The Medical Center of Aurora offers a new and extensive program dedicated to patients suffering from heart failure.
Our heart failure specialists take the time to create an individualized treatment plan for every patient who has experienced heart failure or is dealing with a chronic heart condition.
Patients receive significant one-on-one time with our heart specialists, who are committed to doing everything we can to improve your health.
What is Heart Failure?
The term “heart failure” may sound like the heart is no longer working and that there is nothing that can be done. But heart failure actually means the heart is not pumping as well as it should.
Heart failure is a chronic, progressive condition in which the heart muscle is not able to pump enough blood to meet the body’s needs. The body depends on the heart’s pumping action to deliver oxygen and nutrient rich blood to the cells. With heart failure, the heart is unable to pump as effectively as a normal heart, which can result in a variety of symptoms including fatigue, increased swelling of the legs, feet and ankles, sudden weight gain, and shortness of breath.
Although there is no cure for heart failure, many people with heart failure are able to lead a full and enjoyable life when the condition is well managed through therapies such as medication, lifestyle changes, and other innovative and technologically advanced medical procedures.
Common Conditions That Can Lead to Heart Failure
Extending Heart Failure Treatment Beyond Heart Transplant
The Heart Failure Program at the Medical Center of Aurora utilizes a multi-disciplinary approach to provide patients with individualized care and treatment options. Dr. Richard Jantz is a cardiac specialist at the Medical Center of Aurora and board-certified in both internal medicine and cardiology. According to Dr. Jantz, many patients respond to optimized medical management, seeing an improvement in both their symptoms and heart function.
“Heart transplant is the best option for patients who have severe systolic heart failure that has not responded to optimized medical management,” says Dr. Jantz. “Unfortunately, there are only 3,000 to 3,500 heart transplants in the U.S. every year.”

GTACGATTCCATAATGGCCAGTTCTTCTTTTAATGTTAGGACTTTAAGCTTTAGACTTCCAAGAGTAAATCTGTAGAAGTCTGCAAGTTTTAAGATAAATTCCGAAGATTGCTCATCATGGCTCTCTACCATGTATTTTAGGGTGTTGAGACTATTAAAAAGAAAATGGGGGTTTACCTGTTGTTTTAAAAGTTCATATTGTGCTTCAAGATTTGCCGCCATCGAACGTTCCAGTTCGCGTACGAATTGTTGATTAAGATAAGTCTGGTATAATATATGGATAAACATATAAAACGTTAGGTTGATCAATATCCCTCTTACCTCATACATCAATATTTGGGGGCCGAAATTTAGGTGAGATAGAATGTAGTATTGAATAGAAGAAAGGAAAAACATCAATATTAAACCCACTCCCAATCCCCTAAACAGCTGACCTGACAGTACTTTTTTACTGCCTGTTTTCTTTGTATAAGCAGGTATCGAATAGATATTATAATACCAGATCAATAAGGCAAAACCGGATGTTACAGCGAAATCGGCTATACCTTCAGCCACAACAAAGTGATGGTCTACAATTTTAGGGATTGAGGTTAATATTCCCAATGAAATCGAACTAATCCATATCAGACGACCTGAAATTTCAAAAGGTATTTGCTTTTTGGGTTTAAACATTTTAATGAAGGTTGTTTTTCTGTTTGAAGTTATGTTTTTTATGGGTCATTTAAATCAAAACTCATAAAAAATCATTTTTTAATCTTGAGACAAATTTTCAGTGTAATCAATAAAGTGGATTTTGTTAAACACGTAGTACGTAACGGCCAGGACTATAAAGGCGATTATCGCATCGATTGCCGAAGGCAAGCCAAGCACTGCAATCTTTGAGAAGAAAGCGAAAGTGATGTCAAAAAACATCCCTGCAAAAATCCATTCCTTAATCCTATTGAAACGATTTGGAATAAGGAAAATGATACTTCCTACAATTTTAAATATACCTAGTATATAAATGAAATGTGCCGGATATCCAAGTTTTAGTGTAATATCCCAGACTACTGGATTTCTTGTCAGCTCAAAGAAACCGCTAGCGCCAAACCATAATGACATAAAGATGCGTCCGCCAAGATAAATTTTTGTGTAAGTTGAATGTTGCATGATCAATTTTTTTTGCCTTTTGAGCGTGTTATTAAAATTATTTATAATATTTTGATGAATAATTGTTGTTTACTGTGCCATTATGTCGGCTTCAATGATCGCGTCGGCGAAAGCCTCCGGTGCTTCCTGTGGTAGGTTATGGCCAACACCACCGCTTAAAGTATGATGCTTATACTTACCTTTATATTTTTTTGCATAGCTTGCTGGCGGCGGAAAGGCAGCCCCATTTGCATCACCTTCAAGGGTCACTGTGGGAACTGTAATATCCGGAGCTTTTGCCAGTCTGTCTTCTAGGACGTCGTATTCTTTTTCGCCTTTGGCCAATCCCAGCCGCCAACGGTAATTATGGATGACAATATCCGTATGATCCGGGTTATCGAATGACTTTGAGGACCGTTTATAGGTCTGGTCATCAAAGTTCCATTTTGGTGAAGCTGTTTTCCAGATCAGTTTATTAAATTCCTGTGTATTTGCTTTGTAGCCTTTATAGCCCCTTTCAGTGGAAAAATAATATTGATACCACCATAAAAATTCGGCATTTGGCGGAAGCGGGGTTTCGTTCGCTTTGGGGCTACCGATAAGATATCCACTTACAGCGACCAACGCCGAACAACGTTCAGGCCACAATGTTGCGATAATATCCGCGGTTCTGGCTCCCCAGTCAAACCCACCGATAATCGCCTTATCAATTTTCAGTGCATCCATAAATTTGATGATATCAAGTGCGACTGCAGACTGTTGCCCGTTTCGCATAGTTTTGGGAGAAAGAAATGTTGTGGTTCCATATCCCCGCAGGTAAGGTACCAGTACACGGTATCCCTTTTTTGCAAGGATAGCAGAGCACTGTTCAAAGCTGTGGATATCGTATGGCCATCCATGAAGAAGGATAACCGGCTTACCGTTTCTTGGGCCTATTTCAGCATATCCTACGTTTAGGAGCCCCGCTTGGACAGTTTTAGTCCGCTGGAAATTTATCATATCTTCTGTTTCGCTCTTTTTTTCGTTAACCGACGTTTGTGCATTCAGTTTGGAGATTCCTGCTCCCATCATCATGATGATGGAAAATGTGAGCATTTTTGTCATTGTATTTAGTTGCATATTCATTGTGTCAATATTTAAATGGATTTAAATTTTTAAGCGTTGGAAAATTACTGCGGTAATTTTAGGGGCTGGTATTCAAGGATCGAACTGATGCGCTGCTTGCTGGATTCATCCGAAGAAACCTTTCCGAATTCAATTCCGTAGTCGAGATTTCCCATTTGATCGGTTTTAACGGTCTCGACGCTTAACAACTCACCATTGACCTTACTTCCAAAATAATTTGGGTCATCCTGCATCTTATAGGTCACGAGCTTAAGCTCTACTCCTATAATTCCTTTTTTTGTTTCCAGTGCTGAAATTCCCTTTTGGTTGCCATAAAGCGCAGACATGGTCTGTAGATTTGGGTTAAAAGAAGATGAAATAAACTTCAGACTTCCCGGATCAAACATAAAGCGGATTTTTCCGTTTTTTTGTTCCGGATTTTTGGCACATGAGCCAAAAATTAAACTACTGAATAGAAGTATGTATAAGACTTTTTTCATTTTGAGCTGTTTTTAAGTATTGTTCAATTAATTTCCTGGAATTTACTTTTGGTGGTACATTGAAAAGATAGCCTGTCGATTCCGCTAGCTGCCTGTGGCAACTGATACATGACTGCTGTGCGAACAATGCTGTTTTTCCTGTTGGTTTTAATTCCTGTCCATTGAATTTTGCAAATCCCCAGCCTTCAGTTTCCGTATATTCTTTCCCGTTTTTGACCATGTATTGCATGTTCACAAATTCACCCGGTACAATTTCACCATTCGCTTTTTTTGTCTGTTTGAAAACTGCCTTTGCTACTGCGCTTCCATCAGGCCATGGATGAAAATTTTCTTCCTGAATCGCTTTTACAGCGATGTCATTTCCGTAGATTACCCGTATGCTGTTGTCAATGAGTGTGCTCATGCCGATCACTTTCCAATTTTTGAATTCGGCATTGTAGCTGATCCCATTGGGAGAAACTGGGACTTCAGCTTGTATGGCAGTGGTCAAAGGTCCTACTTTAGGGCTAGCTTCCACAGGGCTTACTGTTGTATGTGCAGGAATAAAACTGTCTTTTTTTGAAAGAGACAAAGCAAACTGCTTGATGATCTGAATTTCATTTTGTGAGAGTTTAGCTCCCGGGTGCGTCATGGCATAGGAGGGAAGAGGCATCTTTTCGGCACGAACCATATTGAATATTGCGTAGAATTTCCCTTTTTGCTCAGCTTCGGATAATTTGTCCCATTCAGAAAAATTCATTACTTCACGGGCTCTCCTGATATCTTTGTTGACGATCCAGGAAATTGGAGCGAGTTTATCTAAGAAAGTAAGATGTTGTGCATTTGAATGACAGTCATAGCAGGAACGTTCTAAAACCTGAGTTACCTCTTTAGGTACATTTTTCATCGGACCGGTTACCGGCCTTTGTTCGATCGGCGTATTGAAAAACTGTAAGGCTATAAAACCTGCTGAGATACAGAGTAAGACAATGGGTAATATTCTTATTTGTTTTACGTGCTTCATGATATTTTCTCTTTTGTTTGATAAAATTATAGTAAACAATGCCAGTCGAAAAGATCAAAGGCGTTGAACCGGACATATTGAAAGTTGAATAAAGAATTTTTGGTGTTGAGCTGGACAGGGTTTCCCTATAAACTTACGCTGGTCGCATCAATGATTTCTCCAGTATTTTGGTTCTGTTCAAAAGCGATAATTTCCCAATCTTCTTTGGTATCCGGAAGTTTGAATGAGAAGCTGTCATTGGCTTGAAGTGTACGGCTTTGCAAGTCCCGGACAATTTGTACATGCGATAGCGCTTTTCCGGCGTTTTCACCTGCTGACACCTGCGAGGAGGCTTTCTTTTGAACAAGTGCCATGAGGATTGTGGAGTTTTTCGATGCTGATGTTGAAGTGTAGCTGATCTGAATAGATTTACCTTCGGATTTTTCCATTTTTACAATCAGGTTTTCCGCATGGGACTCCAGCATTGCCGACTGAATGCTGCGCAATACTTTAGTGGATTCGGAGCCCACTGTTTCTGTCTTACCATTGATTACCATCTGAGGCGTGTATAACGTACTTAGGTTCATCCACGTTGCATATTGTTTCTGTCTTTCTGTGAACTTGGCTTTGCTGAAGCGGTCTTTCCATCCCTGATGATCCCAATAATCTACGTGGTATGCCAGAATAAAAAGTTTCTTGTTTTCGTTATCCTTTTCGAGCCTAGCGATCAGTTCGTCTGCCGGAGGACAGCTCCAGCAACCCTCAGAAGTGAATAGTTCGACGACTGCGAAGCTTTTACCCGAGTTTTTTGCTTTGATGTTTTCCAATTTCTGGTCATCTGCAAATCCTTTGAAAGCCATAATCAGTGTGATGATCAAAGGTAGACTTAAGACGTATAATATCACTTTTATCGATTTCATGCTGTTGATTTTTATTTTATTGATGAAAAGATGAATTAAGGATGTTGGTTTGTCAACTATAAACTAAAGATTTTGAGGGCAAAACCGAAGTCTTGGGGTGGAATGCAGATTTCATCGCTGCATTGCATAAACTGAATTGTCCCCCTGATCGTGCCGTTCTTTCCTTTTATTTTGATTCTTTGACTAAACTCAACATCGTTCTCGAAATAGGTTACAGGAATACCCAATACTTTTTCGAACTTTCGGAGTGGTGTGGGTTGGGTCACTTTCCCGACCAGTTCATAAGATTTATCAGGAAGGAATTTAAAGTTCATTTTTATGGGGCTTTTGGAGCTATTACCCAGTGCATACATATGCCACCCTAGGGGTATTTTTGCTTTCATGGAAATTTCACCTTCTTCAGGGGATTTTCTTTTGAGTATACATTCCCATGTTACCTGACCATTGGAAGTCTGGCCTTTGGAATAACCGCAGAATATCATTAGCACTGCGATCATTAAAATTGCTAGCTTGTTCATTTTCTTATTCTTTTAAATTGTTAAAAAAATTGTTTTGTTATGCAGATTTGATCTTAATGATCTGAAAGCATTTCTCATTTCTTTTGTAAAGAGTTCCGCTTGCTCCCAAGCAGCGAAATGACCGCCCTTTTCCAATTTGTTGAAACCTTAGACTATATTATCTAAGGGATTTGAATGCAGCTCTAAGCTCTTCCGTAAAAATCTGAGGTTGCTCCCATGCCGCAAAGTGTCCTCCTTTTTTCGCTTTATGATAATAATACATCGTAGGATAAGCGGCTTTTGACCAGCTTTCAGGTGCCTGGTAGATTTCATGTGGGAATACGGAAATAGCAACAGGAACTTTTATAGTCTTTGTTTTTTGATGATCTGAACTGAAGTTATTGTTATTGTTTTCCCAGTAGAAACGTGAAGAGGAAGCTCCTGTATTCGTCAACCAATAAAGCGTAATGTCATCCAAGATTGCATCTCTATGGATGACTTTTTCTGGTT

According to the United Network for Organ Sharing (UNOS), approximately 3,200 heart transplants occurred in the U.S. in 2016. The number of people waiting for a heart transplant currently exceeds the number of available heart donors.
Dr. Jantz says that treatment for heart failure has improved significantly in the last few decades, and that in some cases, a patient “doesn’t need a new heart, they just need better care.”
Many patients respond to aggressive evaluation and treatment of coronary and valvular heart disease – some of which is available without open heart surgery. In addition, newer options for end-stage heart muscle dysfunction exist, including the placement of left ventricular assist devices (LVAD).
Specialized Care for Heart Conditions
At the Medical Center of Aurora, heart failure patients receive a specialized treatment plan tailored to their specific heart condition.
In addition to the usual care provided by a primary care physician and your heart doctor, the Medical Center of Aurora offers a dedicated Lung and Heart Health Clinic. According to Dr. Jantz, patients with a diagnosis of heart failure can benefit greatly from the focused heart failure management available in our Lung and Heart Health Clinic.
Heart patients at the Medical Center of Aurora are provided with:
- Optimized Care — Treatment programs include both standard care and customized therapies to help patients with heart failure improve or maintain their quality of life.
- Medication Monitoring — According to Dr. Jantz, heart failure patients require optimized medication dosing to reduce their risk of complications. Our clinic closely monitors your heart medications to achieve the best possible outcomes and slow the progression of heart failure.
- Innovative and Technologically-Advanced Medical Procedures — There are a number of available devices and surgical procedures to treat heart failure, including implant devices, cardiac resynchronization therapy (CRT), left ventricular assist device (LVAD), PCI (also known as angioplasty), coronary artery bypass, and valve replacement. Some heart patients may be candidates for these medical devices or surgical procedures.
Creating A Vision For Long-Term Heart Health
The Heart Failure Program at the Medical Center of Aurora provides patients with a nuanced, truly advanced approach to heart failure care, with the goal of reducing readmissions for patients with heart conditions. According to Dr. Jantz, patients who have suffered from heart failure need a more individualized treatment plan and routine follow-up care.
“Patients frequently get discharged on a regimen that has yet to be optimized,” says Dr. Jantz. “They get started on this regimen, but it’s not really optimal for long-term survival or for improving their long-term outcome.”
Our team of cardiovascular surgeons at the Medical Center of Aurora are highly focused on helping all heart patients determine the best treatment options for their condition, along with eliminating the need for readmissions and improving a patient’s long-term health and wellbeing.